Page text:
Aortic Dissection Complicating Failed Coronary Stenting

Mitsuru Kagoshima, MD, Chiharu Kobayashi, MD, *Mafumi Owa, MD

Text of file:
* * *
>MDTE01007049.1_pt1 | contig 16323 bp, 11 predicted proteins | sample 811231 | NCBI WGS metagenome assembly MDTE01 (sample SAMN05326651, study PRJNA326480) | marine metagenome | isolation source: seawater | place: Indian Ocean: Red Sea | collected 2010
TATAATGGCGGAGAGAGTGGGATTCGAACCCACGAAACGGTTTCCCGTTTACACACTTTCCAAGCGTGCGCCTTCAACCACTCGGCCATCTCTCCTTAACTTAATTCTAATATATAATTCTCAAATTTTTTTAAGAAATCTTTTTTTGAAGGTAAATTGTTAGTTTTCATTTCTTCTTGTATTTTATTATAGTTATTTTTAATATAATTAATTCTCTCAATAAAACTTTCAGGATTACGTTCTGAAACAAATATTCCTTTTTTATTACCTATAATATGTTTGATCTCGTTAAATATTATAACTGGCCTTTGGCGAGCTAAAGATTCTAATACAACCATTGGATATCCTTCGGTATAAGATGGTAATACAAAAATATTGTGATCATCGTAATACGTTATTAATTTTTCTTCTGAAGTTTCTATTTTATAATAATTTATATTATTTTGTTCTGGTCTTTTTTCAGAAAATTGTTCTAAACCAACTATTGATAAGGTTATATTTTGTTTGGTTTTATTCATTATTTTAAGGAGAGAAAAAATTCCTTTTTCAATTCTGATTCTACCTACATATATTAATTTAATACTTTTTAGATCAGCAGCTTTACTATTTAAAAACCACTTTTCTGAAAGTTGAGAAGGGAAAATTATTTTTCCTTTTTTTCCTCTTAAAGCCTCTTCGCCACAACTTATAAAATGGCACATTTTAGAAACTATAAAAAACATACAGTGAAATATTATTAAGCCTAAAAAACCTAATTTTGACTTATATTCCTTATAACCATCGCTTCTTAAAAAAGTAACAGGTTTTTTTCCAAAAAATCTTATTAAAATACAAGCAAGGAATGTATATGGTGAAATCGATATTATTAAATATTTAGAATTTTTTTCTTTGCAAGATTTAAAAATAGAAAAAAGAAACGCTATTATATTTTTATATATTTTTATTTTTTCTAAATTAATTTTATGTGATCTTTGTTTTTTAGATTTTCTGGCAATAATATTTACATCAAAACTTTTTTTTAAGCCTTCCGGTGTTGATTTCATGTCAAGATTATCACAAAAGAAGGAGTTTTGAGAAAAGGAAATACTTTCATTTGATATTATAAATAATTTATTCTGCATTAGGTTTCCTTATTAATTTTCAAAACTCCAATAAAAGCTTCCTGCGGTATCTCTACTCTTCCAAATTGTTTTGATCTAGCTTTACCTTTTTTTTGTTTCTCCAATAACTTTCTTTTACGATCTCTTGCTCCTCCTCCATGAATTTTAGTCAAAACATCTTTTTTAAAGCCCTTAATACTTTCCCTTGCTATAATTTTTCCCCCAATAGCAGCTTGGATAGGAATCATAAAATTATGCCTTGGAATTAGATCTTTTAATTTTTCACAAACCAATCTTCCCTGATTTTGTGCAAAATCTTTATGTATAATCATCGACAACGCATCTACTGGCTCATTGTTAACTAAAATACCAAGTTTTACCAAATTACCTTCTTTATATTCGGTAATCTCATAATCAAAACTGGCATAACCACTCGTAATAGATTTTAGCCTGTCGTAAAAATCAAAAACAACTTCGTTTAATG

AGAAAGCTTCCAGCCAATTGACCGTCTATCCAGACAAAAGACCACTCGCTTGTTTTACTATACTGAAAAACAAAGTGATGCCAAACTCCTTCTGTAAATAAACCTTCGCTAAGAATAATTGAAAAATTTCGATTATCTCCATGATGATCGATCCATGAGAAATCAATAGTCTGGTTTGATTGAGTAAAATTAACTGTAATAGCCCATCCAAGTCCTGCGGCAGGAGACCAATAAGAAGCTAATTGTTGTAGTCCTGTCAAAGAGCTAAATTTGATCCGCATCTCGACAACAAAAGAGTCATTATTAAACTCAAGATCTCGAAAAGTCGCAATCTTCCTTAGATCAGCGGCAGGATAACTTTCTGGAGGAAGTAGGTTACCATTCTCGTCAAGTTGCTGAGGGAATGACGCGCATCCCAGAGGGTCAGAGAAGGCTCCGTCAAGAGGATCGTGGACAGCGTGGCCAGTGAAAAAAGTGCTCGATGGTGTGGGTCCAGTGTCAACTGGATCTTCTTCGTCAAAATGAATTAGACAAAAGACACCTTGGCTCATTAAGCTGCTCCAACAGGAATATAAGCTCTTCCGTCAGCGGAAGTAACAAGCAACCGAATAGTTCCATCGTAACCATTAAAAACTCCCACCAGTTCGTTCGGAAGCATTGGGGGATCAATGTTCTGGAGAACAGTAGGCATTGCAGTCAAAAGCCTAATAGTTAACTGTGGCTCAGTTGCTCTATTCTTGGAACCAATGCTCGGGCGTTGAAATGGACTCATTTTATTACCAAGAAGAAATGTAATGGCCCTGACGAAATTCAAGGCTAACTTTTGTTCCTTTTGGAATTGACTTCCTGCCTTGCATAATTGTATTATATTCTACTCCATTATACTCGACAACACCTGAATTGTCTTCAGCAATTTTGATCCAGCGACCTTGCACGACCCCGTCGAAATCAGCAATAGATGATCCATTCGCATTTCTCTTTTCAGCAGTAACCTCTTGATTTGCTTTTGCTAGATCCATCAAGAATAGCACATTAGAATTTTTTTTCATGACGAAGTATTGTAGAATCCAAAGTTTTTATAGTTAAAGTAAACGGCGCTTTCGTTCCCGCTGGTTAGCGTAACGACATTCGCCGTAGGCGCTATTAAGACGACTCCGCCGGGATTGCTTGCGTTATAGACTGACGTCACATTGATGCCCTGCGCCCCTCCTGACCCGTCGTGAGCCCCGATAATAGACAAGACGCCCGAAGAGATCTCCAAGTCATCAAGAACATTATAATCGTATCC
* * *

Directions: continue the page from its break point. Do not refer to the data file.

Mitsuru Kagoshima, MD, Chiharu Kobayashi, MD, *Mafumi Owa, MD